If you’ve ever attended a meeting hosted by your local soil and water conservation district, you’ve likely heard the term “watershed.” Many SWCDs take on the responsibility of improving water quality within major watersheds.
Clinton County is no exception. There are actually two large watersheds that receive attention from this SWCD. Trisha McClain, hired two years ago, is coordinator of two watershed projects: the South Fork Wildcat Creek watershed and the Brown-Wonder-Sugar Creek watershed.
One of McClain’s jobs is to help people understand what watersheds are and get a grasp of the concept of what improving a watershed is about. Here is Indiana Prairie Farmer’s exclusive interview with McClain about this topic.
How big are these two watersheds that you work in? Both are very large, containing thousands of acres. Brown-Wonder-Sugar Creek watershed has more than 120,000 acres in it.
Whoa! I thought a watershed was a small area — maybe a hundred up to a couple hundred acres — that drained into the same water outlet. Yes, that is also a watershed. What’s hard to understand is that watersheds can vary greatly in size. You can start with very large watersheds and break them down to smaller watersheds inside the larger one. The important thing is to understand that a watershed is basically an area of land that drains into a common place.
How do you decide what makes up a watershed? There’s a code system set up by the U.S. Geological Survey in the 1970s so that professionals and farmers could track what was happening in various areas where water drains toward a common outlet. The Hydrologic Unit Code uses pairs of numbers. The first pair refers to a very large watershed, and each pair after it breaks down to a smaller watershed within the larger one. The string of pairs of numbers forms an address, which someone can use to identify a particular watershed.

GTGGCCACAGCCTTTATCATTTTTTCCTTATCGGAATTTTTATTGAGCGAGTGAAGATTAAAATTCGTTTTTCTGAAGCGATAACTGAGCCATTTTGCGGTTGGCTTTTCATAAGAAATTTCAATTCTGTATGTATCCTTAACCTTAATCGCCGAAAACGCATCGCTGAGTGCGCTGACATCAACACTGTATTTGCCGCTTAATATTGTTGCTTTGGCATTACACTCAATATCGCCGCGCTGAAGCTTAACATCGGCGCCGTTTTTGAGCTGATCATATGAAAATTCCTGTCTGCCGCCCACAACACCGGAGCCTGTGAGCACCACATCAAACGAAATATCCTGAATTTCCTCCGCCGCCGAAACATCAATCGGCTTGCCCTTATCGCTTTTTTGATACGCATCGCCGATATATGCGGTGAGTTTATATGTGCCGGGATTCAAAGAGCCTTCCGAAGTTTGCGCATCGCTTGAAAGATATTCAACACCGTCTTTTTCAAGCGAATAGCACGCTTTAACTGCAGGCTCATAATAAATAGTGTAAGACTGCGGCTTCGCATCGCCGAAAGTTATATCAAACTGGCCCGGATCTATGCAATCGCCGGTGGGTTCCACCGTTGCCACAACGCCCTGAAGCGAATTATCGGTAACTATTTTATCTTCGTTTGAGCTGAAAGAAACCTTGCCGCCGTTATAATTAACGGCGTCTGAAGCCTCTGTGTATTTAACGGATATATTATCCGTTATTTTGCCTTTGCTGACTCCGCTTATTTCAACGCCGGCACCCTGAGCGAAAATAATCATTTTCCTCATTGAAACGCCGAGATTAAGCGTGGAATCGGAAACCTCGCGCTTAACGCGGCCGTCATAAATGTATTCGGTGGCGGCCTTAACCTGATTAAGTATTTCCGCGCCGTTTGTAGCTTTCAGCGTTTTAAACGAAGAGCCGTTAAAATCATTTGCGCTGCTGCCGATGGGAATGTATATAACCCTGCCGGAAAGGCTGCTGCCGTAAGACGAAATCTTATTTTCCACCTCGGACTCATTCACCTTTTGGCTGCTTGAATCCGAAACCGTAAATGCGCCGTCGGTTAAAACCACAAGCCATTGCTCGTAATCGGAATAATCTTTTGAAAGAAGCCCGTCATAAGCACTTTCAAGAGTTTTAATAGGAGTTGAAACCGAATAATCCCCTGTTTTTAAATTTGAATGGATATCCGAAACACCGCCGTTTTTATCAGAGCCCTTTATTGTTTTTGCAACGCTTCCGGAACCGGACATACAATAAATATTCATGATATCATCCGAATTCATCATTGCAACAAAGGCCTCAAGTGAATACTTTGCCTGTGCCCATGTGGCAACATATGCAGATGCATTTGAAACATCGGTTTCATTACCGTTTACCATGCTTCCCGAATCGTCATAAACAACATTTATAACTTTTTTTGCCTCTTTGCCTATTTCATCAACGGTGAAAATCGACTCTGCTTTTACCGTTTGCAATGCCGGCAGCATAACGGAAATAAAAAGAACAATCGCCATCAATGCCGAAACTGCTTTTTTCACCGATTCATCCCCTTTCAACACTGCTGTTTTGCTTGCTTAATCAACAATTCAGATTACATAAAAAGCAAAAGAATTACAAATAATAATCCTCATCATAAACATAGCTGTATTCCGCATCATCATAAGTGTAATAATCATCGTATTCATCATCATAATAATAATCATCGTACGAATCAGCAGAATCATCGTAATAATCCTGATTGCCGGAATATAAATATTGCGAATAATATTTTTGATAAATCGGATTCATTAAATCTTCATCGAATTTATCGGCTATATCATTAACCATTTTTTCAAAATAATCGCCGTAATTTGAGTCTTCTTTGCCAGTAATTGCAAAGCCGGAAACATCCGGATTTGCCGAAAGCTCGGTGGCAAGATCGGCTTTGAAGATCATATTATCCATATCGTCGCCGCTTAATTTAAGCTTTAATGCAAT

What makes watersheds unique? They don’t follow county boundaries. They’re determined largely by topography of an area. The importance of them is that they can help you understand which way water drains naturally, and why.
Do you have EPA 319 grants on your watersheds? Not at this time. The South Fork Wildcat watershed did at one time. We may apply for a grant for the Brown-Wonder-Sugar Creek watershed. Access to grant money can help speed up the planning process. Then when you’re ready to implement it, you have cost-share money for farmers within the watershed who agree to try some of the practices.
What is the goal of a watershed coordinator? Our job is to work with farmers, landowners and others to help them understand why they should adopt practices which will result in cleaner water in the overall watershed. Right now we’re establishing a baseline in the Brown-Wonder watershed. That means we’re doing assessments to see what water quality is like now. Community members help develop a plan for improving water quality once we know the baseline. Then that’s when farmers who implement practices like no-till and cover crops help reduce water quality issues in the watershed.